You could be forgiven for thinking that I had abandoned this blog, but it is not so. I have just been writing Christmas cards instead along with a family newsletter. I have held off writing one of these last since 2004 and have this year proceeded with caution and restraint, mindful of Simon Hoggart’s two satirical compilations of other people’s misfired festive bulletins. We decided to base our letter on a selection of photographs and a minimum of text to lessen the chances of our getting above ourselves and risking scorn.
I have learned today, although this news has been clearly on the horizon for some months, that I will have to undergo a small operation in mid-January. I have debated whether to go into any sort of detail about this here, as the problem to be remedied is in an area of the body notable for being fraught with embarrassment. Nevertheless, if this blog has been about anything, it has been about a medical journey and a true description of any journey should be able to accommodate the bits where the skies darken, the rain falls and the going gets less pleasant. So it is that I am going to tell you about my arse, or, for transatlantic readers, my ass. If you find the word a bit much at whatever hour you are reading this, I can only apologise, but there is something bold about the very sound of its single syllable that clears a path through self-consciousness and it has a perfectly respectable and ancient etymology, so far as I can discover. We all have one, after all…
This morning I presented myself at the fifth floor of the Rosenheim Building of UCLH, meaning that the only floor of this doomed structure I have yet to visit is the fourth. The fifth is where the colorectal surgeons, among others, are hanging out until the building comes down to make way for something new and shiny. The clinic was running two hours late and the tiny waiting area was very crowded, two doctors having been prevented from coming into work by personal circumstances. One of them had a “plumbing problem” at home and the charming consultant I eventually saw had a bit of a chuckle with me at the irony.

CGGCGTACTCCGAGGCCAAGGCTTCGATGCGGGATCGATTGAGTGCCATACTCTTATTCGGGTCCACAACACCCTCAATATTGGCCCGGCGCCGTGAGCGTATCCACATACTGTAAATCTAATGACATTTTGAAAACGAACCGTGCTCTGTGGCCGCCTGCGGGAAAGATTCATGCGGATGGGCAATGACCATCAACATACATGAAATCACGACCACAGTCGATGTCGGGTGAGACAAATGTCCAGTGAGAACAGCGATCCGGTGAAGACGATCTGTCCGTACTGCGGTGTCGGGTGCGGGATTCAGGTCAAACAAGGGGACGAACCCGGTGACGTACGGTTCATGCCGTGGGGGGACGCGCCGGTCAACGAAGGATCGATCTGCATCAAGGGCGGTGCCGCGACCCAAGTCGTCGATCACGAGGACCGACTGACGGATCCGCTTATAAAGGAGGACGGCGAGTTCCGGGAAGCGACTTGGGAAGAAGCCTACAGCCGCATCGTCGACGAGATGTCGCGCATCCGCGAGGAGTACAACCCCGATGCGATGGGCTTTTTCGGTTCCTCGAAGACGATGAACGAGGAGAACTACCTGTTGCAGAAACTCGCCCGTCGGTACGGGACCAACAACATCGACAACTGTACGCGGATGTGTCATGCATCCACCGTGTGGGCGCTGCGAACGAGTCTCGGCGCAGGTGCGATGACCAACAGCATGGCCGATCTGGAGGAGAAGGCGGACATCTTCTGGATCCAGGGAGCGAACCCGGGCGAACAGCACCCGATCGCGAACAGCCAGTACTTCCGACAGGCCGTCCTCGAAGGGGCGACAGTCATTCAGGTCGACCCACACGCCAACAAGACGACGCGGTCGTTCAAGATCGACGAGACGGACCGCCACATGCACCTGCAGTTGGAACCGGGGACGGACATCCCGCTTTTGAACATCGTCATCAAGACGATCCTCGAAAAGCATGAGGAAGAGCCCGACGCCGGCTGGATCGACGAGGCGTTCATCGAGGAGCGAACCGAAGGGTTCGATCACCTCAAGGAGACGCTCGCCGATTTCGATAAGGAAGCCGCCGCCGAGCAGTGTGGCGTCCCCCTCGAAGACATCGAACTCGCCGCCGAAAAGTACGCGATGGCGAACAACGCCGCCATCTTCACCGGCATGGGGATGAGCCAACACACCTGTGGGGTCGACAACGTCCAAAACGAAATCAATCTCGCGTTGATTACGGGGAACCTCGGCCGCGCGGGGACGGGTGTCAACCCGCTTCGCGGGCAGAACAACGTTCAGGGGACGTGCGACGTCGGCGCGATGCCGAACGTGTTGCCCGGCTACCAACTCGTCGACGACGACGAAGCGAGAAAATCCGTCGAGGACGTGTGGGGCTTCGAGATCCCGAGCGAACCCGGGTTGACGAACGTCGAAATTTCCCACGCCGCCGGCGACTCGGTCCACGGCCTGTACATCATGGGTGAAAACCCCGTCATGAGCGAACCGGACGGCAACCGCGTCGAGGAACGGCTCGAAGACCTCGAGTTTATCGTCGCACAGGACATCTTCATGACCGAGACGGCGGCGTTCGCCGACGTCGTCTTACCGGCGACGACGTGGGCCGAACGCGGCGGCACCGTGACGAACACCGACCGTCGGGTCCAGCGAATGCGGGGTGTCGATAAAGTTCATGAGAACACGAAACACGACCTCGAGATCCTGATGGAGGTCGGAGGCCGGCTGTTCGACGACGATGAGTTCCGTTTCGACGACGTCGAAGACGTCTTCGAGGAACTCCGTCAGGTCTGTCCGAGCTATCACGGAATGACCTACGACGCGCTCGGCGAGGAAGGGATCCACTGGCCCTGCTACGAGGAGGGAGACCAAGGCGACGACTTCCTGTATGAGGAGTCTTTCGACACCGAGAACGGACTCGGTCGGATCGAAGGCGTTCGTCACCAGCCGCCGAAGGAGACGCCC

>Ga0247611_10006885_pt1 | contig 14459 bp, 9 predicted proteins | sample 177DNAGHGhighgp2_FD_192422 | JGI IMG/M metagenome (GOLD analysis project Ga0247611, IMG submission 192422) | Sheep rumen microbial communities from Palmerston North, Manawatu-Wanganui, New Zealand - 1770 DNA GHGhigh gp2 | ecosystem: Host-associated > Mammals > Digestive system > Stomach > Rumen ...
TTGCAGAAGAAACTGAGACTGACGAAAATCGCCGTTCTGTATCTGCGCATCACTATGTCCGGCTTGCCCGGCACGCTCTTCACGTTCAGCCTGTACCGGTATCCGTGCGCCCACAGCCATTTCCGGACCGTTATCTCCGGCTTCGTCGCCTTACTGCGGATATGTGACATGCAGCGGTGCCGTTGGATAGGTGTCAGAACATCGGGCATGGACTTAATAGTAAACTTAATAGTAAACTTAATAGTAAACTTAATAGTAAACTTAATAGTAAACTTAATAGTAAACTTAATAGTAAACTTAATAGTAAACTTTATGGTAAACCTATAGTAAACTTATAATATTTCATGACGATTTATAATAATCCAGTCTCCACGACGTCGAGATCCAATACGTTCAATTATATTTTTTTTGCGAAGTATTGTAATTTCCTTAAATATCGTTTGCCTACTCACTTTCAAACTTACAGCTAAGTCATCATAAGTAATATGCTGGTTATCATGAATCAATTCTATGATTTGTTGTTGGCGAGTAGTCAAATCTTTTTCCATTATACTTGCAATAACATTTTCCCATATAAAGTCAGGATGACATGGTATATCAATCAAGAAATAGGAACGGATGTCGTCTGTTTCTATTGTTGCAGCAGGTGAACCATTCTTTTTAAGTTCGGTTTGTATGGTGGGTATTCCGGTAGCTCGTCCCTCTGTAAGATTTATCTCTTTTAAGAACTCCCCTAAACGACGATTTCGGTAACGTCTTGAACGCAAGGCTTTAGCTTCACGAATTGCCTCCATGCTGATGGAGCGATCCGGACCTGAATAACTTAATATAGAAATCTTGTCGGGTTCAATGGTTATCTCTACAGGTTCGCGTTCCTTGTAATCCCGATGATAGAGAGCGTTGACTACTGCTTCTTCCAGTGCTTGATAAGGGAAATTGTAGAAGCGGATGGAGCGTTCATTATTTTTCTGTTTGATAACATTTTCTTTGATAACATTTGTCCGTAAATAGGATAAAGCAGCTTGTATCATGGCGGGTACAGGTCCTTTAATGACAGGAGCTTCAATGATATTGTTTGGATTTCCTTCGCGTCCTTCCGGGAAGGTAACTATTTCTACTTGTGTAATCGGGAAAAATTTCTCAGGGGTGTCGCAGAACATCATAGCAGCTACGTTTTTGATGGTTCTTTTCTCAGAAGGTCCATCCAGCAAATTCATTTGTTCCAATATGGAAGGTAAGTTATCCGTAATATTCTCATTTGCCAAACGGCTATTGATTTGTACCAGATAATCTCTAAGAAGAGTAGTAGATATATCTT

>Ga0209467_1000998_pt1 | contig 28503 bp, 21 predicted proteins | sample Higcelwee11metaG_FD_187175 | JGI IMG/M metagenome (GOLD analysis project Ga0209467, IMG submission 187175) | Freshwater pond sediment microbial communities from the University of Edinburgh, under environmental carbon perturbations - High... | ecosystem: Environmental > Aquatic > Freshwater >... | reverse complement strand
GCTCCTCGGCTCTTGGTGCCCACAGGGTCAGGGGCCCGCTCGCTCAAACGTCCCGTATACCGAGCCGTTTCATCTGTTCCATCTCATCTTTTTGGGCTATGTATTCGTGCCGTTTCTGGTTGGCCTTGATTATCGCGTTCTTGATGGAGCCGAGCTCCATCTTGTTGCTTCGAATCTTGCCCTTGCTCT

Readers who followed my recent stay in UCLH for high-dose chemo and stem cell graft will recall that my low immune system allowed an anal abscess to develop and that great was the pain thereof. Although the abscess itself did not last that long, subsequent healing of the area has not been complete, as is not unusual, and a tiny tunnel has been formed between my rectum and The Great Outdoors. This is known as an anal fistula and the kind surgeon did a few little drawings to explain how these wretched things develop and to illustrate the various procedures that can be used to induce them to put up and shut up.
After a brief examination, he said that he would recommend “laying open”the fistula, that is to say cutting it open to create a wound that would then, with regular dressing, take about six or seven weeks to heal. The operation would take about ten minutes and be under general anaesthetic. I should be able to go home the same day, although I will have to get to Central London by 7am. My return to work in the new year will be disrupted and somewhat delayed.
In somewhat subdued, but resigned, mood I wandered down Tottenham Court Road looking for somewhere not too crowded to have a light lunch. I took my time over a ham and cheese baguette and sipped the comforting froth of a cappuccino sprinkled with chocolate and nutmeg, calming my nerves by watching passersby through the large windows of the warm café. I took the slow train home from Waterloo so that I could read at a relaxed pace and enjoy the small bar of Cadbury’s Fruit and Nut that in the circumstances of this particular day I felt I had earned.
|Another sort of butt|